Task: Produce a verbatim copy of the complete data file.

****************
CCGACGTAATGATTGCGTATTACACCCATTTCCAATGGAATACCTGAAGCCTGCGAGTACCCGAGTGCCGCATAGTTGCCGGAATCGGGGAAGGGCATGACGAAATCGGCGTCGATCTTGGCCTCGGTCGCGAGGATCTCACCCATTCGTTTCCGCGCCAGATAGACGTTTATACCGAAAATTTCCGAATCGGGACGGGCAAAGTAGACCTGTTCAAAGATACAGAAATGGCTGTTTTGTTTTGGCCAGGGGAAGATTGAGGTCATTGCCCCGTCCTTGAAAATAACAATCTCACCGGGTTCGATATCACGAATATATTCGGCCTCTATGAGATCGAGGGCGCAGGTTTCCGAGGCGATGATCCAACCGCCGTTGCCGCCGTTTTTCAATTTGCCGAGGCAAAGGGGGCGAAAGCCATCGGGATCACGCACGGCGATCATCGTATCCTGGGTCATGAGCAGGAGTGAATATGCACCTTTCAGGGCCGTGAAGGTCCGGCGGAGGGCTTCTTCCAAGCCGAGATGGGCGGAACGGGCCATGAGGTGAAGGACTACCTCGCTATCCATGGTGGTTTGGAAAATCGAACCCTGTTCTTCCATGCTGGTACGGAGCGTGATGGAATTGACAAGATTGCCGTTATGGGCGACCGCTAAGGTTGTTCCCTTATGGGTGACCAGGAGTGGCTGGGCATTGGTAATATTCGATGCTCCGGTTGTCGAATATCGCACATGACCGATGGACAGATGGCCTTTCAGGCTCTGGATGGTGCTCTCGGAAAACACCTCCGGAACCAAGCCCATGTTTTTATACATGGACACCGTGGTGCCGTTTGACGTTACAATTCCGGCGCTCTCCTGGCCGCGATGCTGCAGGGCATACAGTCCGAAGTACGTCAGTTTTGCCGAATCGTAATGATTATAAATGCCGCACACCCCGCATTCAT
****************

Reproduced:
CCGACGTAATGATTGCGTATTACACCCATTTCCAATGGAATACCTGAAGCCTGCGAGTACCCGAGTGCCGCATAGTTGCCGGAATCGGGGAAGGGCATGACGAAATCGGCGTCGATCTTGGCCTCGGTCGCGAGGATCTCACCCATTCGTTTCCGCGCCAGATAGACGTTTATACCGAAAATTTCCGAATCGGGACGGGCAAAGTAGACCTGTTCAAAGATACAGAAATGGCTGTTTTGTTTTGGCCAGGGGAAGATTGAGGTCATTGCCCCGTCCTTGAAAATAACAATCTCACCGGGTTCGATATCACGAATATATTCGGCCTCTATGAGATCGAGGGCGCAGGTTTCCGAGGCGATGATCCAACCGCCGTTGCCGCCGTTTTTCAATTTGCCGAGGCAAAGGGGGCGAAAGCCATCGGGATCACGCACGGCGATCATCGTATCCTGGGTCATGAGCAGGAGTGAATATGCACCTTTCAGGGCCGTGAAGGTCCGGCGGAGGGCTTCTTCCAAGCCGAGATGGGCGGAACGGGCCATGAGGTGAAGGACTACCTCGCTATCCATGGTGGTTTGGAAAATCGAACCCTGTTCTTCCATGCTGGTACGGAGCGTGATGGAATTGACAAGATTGCCGTTATGGGCGACCGCTAAGGTTGTTCCCTTATGGGTGACCAGGAGTGGCTGGGCATTGGTAATATTCGATGCTCCGGTTGTCGAATATCGCACATGACCGATGGACAGATGGCCTTTCAGGCTCTGGATGGTGCTCTCGGAAAACACCTCCGGAACCAAGCCCATGTTTTTATACATGGACACCGTGGTGCCGTTTGACGTTACAATTCCGGCGCTCTCCTGGCCGCGATGCTGCAGGGCATACAGTCCGAAGTACGTCAGTTTTGCCGAATCGTAATGATTATAAATGCCGCACACCCCGCATTCAT